As soon as it came out, I wanted to see Still Alice, but with the difficult topic of Alzheimer's, I kept putting it off - thinking it would be too emotional or depressing, but I just found it to be so realistic and valuable to watch.
WARNING! There are a few spoilers if you haven't seen it.
It tells the story of Alice Howland, a respected and successful linguistics professor, who is happily married with three grown children. Her life seems perfect at 50, but this changes when she begins to forget words and much more things in her life. When her doctor diagnoses her with the rarer early-onset- Alzheimer's Disease, Alice and her family come under the challenge of dealing with the terminal degenerative neurological condition as it continues to progress slowly.
What is Alzheimer's?
If like me, you didn't know much about Alzheimer's, according to Alzheimer's Association, it is a type of dementia that causes problems with memory, thinking and behaviour. Symptoms usually develop slowly and get worse over time becoming severe enough to interfere with daily tasks. The majority of people who are diagnosed are over the age of 65, but 5% of people with the disease have early onset Alzheimer's like the character of Alice; this will appear in someone who is in their forties or fifties.
Julianne Moore was incredible, and went on to win a few awards for her role as Alice. Most notably Academic Award, Golden Globe and BAFTA - all for best actress. It was hardly surprising as she realistically portrays a woman fighting to keep her identity as she effectively forgets who she is, the names of her family members and all the things she is good at. It is hard to warm to some of her family members who appear to make the diagnosis about them instead of enjoying the time they do have.
Kirsten Stewart plays her youngest, Lydia, who is fantastically played. Alice's character before her diagnosis struggles to understand why her daughter won't study, as a back-up for her acting career. They go to log-heads with this, but in a way it shows the love of a mother and daughter, as her daughter goes on to be the one who can get through to her. Lydia ends up coming to care for her mother in the end, and helps her with things such as writing her speech to talk for the Alzheimer's society. I couldn't help warming to Lydia too who was supportive without burdening her with how she felt about it. She was the only one to ask how her mother felt about it.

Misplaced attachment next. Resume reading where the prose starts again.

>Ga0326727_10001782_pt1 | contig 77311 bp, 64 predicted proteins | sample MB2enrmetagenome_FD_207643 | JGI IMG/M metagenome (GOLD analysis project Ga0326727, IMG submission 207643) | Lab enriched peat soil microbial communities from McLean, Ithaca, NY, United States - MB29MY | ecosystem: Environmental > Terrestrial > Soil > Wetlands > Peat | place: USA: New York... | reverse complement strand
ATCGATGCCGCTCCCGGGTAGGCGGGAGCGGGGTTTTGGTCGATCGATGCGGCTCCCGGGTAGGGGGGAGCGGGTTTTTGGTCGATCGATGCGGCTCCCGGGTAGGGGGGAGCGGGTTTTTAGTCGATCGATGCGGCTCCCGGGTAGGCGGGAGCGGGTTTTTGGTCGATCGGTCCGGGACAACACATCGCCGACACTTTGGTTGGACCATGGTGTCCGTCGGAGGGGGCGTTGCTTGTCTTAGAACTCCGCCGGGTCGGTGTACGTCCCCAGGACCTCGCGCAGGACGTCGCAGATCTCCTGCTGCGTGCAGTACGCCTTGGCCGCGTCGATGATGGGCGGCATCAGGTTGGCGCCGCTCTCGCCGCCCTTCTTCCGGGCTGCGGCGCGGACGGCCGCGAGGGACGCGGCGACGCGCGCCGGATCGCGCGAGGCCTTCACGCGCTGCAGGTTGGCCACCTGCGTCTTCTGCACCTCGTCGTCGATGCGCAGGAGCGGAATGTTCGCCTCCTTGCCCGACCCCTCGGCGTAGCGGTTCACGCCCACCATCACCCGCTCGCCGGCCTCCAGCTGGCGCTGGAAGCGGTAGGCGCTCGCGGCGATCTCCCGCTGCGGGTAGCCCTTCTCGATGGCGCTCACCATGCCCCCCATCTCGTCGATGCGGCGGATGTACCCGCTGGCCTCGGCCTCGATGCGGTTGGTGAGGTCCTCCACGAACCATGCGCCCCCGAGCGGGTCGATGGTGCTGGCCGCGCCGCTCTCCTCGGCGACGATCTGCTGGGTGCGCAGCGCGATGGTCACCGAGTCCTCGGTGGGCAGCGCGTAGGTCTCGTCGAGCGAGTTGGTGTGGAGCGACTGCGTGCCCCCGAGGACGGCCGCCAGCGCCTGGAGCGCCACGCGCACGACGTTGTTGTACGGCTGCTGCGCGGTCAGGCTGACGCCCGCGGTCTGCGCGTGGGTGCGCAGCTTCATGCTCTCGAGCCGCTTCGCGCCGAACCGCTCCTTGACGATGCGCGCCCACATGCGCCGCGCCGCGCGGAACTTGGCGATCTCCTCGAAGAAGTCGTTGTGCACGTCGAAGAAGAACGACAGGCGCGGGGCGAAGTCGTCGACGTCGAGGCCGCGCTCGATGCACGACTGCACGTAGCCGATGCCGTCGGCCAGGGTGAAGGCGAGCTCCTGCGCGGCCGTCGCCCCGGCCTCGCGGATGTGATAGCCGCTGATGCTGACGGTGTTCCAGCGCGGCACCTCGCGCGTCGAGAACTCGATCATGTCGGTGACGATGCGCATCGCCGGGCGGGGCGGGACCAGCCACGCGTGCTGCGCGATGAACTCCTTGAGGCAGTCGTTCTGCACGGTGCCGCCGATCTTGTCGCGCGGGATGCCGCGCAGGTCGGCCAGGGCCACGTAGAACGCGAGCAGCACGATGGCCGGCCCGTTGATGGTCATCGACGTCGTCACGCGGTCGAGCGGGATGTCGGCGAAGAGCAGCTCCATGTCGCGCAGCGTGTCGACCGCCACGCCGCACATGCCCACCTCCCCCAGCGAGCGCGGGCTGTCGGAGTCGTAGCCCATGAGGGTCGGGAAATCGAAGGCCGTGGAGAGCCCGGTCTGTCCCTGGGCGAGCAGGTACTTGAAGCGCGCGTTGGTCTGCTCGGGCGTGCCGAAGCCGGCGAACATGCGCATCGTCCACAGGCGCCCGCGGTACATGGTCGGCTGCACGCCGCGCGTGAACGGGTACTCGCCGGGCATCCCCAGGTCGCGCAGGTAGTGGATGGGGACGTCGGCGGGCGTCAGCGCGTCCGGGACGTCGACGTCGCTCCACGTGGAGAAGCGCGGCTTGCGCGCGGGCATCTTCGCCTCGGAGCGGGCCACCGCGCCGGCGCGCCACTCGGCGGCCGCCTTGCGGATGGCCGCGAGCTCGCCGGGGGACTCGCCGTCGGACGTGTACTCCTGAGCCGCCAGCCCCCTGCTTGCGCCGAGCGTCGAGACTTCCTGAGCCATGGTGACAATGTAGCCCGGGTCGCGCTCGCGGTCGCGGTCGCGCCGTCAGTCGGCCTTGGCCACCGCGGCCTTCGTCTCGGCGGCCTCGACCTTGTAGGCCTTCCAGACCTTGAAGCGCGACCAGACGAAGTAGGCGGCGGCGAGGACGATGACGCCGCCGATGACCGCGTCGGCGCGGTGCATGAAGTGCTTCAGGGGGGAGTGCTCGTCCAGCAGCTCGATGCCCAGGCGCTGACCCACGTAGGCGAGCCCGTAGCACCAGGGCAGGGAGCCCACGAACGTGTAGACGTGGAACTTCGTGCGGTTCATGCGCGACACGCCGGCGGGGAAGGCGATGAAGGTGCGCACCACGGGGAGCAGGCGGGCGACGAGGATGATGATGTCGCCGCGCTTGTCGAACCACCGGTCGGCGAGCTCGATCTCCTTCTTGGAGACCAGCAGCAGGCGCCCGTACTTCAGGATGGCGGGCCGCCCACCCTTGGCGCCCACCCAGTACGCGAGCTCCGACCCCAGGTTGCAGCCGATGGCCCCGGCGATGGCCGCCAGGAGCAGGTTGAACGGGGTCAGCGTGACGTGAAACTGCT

Her husband (played by Alec Baldwin) almost comes across as 'selfish' throughout her illness. Like any husband, I think he proves that he is there 'death do us part'. However, when he is offered a new job in another state, he thinks of the money rather than the time he has left with Alice. She heartbreakingly begs him to delay the job and spend the year with her. He tries his best to care for her at home, but it seems he just isn't equipped to deal with it mentally. Considering taking her to a home as she deteriorates, Lydia steps in.
There is only a few lines for the character of the only son, Tom, which is a shame, but Kate Bosworth's character, Anna more than makes up for it. As the oldest daughter, Anna is the first to cry when she hears of her mother's diagnosis. She is about to start trying for a baby, and with the shocking news that there is a 50/50 chance that kids can inherit the gene, Anna is tested. Her and Tom both get tested, and unfortunately one is positive for the gene; Lydia opts to not find out.
This truly explores all areas of the condition from Alice's mental state of the condition quoting that she'd prefer cancer with "something to fight", the vulnerability of a strong woman who has made her own success in career and the way she slowly deteriorates as Alzheimer's takes hold. There is no hollywood happy ending like most films, and there isn't an optimistic end; it would be a cheat because there is no cure for Alzheimer's and the effects are irreversible. That being said, the film illustrates the good life she had and it often said what great things she achieved all while raising three kids. The theme of love runs through and I believe it is the saviour for Alice. You see she loves her family even at her most ill; she might not know who she is, but feels a sense of warmth for them.
My curious nature wishes it had more about the condition (from the doctor's angle), but I feel this might not have translated well (hence why it's not been done). Even so, I promise this film won't disappoint and will stir your emotions as you learn how Alzheimer's might be for the person and their family.
To compare to
I haven't seen any other film on Alzheimer's, but it vaguely reminded me of The Theory of Everything. It had the same feeling that the main character had a shock diagnosis that would potentially affect their career and family life. Hopefully the film will inspire more realistic reputations of the terrible illness that affects so many.
It is an amazing film that seems to sum up Alzheimer's through the eyes of the person. Obviously I don't know how realistic it is as I have no experience of Dementia or Alzheimer's, but I believe it to at least raise awareness to those who have no idea about the disease like me. It isn't a film I'd repeatedly watch, but it is a definite must-see. Julianne Moore is incredible in this, and I believe the parts of Kate Bosworth and Kristen Stewart are underrated.
From watching the film, I know I will definitely go and read the book. I will probably review that too when I get round to buying it!